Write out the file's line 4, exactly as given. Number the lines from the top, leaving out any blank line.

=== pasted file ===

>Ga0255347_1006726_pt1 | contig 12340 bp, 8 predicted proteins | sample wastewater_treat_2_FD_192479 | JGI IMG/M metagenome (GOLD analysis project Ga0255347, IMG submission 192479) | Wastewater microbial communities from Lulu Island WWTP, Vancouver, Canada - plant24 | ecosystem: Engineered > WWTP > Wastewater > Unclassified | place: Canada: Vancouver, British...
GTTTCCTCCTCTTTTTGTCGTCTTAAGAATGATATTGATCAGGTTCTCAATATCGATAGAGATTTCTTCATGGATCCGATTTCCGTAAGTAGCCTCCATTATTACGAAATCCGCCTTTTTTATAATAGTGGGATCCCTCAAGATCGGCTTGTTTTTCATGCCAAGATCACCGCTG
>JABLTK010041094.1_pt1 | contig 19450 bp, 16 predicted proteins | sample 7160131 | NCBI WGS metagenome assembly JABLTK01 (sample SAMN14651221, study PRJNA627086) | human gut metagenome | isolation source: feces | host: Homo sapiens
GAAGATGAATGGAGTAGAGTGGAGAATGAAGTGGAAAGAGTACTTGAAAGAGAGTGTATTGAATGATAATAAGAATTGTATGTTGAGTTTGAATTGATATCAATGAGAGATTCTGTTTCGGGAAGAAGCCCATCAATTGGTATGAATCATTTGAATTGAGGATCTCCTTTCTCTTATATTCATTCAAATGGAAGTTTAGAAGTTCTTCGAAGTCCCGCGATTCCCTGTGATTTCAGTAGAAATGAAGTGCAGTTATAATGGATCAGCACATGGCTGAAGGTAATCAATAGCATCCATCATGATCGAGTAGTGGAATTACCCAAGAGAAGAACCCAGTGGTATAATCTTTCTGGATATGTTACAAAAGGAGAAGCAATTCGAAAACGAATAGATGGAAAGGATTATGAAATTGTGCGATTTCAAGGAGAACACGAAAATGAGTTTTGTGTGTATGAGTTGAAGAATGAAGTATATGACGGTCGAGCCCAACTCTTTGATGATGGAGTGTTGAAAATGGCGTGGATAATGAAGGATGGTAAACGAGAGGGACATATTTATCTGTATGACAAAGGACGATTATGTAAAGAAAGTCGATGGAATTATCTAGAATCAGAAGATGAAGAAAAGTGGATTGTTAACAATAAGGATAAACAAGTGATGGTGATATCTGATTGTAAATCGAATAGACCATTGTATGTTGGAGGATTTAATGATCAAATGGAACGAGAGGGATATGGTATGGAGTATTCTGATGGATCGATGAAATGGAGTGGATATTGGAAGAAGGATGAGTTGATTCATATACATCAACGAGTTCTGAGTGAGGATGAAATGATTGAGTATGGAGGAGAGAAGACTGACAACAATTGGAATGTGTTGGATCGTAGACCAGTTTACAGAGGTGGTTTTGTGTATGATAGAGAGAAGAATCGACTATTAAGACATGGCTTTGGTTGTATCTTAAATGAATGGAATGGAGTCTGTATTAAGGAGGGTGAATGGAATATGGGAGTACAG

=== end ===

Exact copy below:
GAAGATGAATGGAGTAGAGTGGAGAATGAAGTGGAAAGAGTACTTGAAAGAGAGTGTATTGAATGATAATAAGAATTGTATGTTGAGTTTGAATTGATATCAATGAGAGATTCTGTTTCGGGAAGAAGCCCATCAATTGGTATGAATCATTTGAATTGAGGATCTCCTTTCTCTTATATTCATTCAAATGGAAGTTTAGAAGTTCTTCGAAGTCCCGCGATTCCCTGTGATTTCAGTAGAAATGAAGTGCAGTTATAATGGATCAGCACATGGCTGAAGGTAATCAATAGCATCCATCATGATCGAGTAGTGGAATTACCCAAGAGAAGAACCCAGTGGTATAATCTTTCTGGATATGTTACAAAAGGAGAAGCAATTCGAAAACGAATAGATGGAAAGGATTATGAAATTGTGCGATTTCAAGGAGAACACGAAAATGAGTTTTGTGTGTATGAGTTGAAGAATGAAGTATATGACGGTCGAGCCCAACTCTTTGATGATGGAGTGTTGAAAATGGCGTGGATAATGAAGGATGGTAAACGAGAGGGACATATTTATCTGTATGACAAAGGACGATTATGTAAAGAAAGTCGATGGAATTATCTAGAATCAGAAGATGAAGAAAAGTGGATTGTTAACAATAAGGATAAACAAGTGATGGTGATATCTGATTGTAAATCGAATAGACCATTGTATGTTGGAGGATTTAATGATCAAATGGAACGAGAGGGATATGGTATGGAGTATTCTGATGGATCGATGAAATGGAGTGGATATTGGAAGAAGGATGAGTTGATTCATATACATCAACGAGTTCTGAGTGAGGATGAAATGATTGAGTATGGAGGAGAGAAGACTGACAACAATTGGAATGTGTTGGATCGTAGACCAGTTTACAGAGGTGGTTTTGTGTATGATAGAGAGAAGAATCGACTATTAAGACATGGCTTTGGTTGTATCTTAAATGAATGGAATGGAGTCTGTATTAAGGAGGGTGAATGGAATATGGGAGTACAG